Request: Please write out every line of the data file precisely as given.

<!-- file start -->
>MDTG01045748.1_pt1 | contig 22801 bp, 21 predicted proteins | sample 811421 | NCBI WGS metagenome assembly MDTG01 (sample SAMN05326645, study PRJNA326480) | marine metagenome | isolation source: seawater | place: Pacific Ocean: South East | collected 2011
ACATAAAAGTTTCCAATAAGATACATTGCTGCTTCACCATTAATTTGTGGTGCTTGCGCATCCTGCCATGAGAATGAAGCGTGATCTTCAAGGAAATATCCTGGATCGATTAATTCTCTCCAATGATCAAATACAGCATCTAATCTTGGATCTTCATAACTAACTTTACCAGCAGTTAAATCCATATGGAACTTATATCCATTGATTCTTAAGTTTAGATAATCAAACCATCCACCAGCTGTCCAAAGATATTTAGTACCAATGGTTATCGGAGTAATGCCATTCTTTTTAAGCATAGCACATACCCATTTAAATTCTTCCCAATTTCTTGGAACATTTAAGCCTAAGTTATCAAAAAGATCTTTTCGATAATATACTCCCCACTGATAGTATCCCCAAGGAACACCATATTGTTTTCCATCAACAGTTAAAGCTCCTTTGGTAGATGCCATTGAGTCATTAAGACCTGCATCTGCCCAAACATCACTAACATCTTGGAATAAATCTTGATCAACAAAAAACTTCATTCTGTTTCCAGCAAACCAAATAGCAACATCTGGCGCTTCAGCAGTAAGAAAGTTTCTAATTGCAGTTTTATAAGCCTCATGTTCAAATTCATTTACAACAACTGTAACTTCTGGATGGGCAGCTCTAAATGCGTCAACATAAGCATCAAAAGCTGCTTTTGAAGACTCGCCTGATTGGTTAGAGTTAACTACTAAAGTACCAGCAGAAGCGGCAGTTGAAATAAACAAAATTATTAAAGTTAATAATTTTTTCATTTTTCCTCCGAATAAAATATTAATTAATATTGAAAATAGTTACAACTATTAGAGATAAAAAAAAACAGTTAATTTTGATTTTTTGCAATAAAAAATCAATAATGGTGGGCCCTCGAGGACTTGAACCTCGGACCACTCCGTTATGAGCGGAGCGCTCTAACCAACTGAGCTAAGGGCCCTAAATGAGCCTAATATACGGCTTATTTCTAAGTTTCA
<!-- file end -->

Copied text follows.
>MDTG01045748.1_pt1 | contig 22801 bp, 21 predicted proteins | sample 811421 | NCBI WGS metagenome assembly MDTG01 (sample SAMN05326645, study PRJNA326480) | marine metagenome | isolation source: seawater | place: Pacific Ocean: South East | collected 2011
ACATAAAAGTTTCCAATAAGATACATTGCTGCTTCACCATTAATTTGTGGTGCTTGCGCATCCTGCCATGAGAATGAAGCGTGATCTTCAAGGAAATATCCTGGATCGATTAATTCTCTCCAATGATCAAATACAGCATCTAATCTTGGATCTTCATAACTAACTTTACCAGCAGTTAAATCCATATGGAACTTATATCCATTGATTCTTAAGTTTAGATAATCAAACCATCCACCAGCTGTCCAAAGATATTTAGTACCAATGGTTATCGGAGTAATGCCATTCTTTTTAAGCATAGCACATACCCATTTAAATTCTTCCCAATTTCTTGGAACATTTAAGCCTAAGTTATCAAAAAGATCTTTTCGATAATATACTCCCCACTGATAGTATCCCCAAGGAACACCATATTGTTTTCCATCAACAGTTAAAGCTCCTTTGGTAGATGCCATTGAGTCATTAAGACCTGCATCTGCCCAAACATCACTAACATCTTGGAATAAATCTTGATCAACAAAAAACTTCATTCTGTTTCCAGCAAACCAAATAGCAACATCTGGCGCTTCAGCAGTAAGAAAGTTTCTAATTGCAGTTTTATAAGCCTCATGTTCAAATTCATTTACAACAACTGTAACTTCTGGATGGGCAGCTCTAAATGCGTCAACATAAGCATCAAAAGCTGCTTTTGAAGACTCGCCTGATTGGTTAGAGTTAACTACTAAAGTACCAGCAGAAGCGGCAGTTGAAATAAACAAAATTATTAAAGTTAATAATTTTTTCATTTTTCCTCCGAATAAAATATTAATTAATATTGAAAATAGTTACAACTATTAGAGATAAAAAAAAACAGTTAATTTTGATTTTTTGCAATAAAAAATCAATAATGGTGGGCCCTCGAGGACTTGAACCTCGGACCACTCCGTTATGAGCGGAGCGCTCTAACCAACTGAGCTAAGGGCCCTAAATGAGCCTAATATACGGCTTATTTCTAAGTTTCA